ALBANY, GA (WALB) - Two experts from right here in South Georgia help draft a bill that will help save lives.
Governor Nathan Deal signed the bill Tuesday, now students can have access to asthma medication at school.
The asthma medicine will now be available to all students who need it thanks to a new law, Senate Bill 126.
Dr. Tracy Bridges and Jon Ramsey, who work for Allergy and Asthma Clinic of Georgia in Albany, drafted the bill after visiting a Dougherty County school.
"Even if a child doesn't have a prescription for a life-saving medication, like Albuterol, then it will be available at the school," said Dr. Tracy Bridges.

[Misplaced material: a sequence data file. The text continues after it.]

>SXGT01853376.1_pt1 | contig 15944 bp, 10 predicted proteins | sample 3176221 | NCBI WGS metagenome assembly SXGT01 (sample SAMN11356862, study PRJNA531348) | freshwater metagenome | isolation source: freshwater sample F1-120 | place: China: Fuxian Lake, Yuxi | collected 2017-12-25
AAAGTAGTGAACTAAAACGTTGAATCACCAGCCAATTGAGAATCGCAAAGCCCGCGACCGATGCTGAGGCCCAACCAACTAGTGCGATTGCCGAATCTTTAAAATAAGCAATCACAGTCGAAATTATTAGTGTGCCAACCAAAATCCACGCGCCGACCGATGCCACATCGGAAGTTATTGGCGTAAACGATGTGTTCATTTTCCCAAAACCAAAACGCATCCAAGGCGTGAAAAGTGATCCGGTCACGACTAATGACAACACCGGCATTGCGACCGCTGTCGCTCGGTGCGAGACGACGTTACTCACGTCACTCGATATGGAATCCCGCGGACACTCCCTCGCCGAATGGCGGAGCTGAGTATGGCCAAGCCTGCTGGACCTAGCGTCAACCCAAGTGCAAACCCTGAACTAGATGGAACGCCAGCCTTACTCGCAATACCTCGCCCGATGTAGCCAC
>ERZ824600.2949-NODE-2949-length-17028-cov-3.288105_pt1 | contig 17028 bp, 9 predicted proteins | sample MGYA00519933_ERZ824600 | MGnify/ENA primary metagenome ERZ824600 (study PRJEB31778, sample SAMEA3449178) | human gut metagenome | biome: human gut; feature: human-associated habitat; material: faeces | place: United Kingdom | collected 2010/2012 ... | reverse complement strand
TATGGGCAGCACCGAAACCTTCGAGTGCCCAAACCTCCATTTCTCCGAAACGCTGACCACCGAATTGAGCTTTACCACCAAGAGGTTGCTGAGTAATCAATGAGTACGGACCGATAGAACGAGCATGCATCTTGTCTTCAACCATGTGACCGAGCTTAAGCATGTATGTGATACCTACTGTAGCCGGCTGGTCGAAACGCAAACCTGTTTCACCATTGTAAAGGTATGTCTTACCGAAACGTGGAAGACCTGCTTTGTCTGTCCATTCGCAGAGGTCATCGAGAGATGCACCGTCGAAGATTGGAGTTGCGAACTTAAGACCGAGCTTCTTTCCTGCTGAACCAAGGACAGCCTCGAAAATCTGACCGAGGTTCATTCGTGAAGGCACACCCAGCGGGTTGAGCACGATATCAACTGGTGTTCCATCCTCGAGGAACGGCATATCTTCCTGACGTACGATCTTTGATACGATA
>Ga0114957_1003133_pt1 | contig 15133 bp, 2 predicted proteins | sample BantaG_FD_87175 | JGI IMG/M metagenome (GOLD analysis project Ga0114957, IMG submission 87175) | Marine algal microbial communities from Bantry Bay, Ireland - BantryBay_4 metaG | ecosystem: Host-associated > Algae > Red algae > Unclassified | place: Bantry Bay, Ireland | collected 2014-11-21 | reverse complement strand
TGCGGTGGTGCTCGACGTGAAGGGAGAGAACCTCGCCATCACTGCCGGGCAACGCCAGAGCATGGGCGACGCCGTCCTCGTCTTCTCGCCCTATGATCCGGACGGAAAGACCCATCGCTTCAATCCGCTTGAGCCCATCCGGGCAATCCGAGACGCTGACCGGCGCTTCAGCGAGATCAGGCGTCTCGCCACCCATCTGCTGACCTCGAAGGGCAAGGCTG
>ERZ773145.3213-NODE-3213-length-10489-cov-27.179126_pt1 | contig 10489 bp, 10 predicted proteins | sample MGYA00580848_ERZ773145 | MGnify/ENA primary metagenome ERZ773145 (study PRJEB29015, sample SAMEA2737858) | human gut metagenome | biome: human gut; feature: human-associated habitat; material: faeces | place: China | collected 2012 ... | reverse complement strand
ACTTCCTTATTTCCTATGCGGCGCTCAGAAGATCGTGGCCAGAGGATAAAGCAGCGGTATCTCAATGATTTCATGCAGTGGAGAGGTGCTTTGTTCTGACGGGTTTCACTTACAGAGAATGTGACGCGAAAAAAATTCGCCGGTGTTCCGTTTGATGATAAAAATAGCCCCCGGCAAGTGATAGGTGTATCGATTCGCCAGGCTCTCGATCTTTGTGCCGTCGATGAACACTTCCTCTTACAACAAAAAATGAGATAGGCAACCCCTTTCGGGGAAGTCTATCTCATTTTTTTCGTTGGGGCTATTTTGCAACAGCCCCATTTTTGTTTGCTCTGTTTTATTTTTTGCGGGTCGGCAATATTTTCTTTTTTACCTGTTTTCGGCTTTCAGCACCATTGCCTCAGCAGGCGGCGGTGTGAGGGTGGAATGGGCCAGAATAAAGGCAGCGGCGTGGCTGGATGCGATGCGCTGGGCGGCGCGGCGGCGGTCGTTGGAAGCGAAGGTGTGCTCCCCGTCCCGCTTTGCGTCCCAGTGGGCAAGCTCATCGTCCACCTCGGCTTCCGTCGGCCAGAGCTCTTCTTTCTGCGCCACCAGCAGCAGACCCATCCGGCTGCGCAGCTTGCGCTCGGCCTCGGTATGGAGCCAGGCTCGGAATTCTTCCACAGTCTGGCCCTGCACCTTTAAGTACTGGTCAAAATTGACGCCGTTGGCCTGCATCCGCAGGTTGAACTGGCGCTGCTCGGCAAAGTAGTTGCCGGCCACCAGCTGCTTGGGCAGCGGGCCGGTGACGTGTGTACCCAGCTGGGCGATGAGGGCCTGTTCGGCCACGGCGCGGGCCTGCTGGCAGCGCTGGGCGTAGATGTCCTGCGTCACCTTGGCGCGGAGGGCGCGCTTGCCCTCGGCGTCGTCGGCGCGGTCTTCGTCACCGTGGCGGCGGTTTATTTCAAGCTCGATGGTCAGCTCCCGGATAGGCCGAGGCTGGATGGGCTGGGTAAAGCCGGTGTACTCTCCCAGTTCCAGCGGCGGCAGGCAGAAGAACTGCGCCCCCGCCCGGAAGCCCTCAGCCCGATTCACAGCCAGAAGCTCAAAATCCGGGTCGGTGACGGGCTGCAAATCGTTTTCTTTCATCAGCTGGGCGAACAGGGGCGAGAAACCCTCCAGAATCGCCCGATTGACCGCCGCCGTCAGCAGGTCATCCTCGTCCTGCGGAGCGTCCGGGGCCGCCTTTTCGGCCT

"We actually drew it up on a napkin," said Jon Ramsey. "How we can save lives and make sure that these kids don't fall through the cracks?"
They realized that some students may have not been diagnosed with asthma, or that some children may not have medication because their guardians can't afford it. "There's got to be a way that if this child comes into the nurse, or some trained individual in the school, how can she get the medicine she needs right then, because sometimes you only have two or three minutes to save a life," said Ramsey.
Now the next step is making sure all nurses know how to administer the inhaler and the medication using a nebulizer.
"We were really proud at that moment for our efforts. It was kind of a dream come true for us, because we have talked about this for so long," said Bridges. A dream come true, that will help save lives.
It will be up to the school systems to offer the medication. The bill also helps make epi-pens available in places like restaurants, recreation camps and theme parks.